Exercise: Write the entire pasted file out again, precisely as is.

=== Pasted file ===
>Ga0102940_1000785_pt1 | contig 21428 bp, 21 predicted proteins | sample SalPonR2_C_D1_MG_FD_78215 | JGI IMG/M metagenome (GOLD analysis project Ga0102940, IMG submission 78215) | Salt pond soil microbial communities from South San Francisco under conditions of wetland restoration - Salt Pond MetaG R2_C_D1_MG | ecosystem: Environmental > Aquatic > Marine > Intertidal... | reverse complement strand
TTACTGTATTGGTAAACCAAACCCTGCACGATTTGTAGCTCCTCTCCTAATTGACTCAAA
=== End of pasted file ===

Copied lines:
>Ga0102940_1000785_pt1 | contig 21428 bp, 21 predicted proteins | sample SalPonR2_C_D1_MG_FD_78215 | JGI IMG/M metagenome (GOLD analysis project Ga0102940, IMG submission 78215) | Salt pond soil microbial communities from South San Francisco under conditions of wetland restoration - Salt Pond MetaG R2_C_D1_MG | ecosystem: Environmental > Aquatic > Marine > Intertidal... | reverse complement strand
TTACTGTATTGGTAAACCAAACCCTGCACGATTTGTAGCTCCTCTCCTAATTGACTCAAA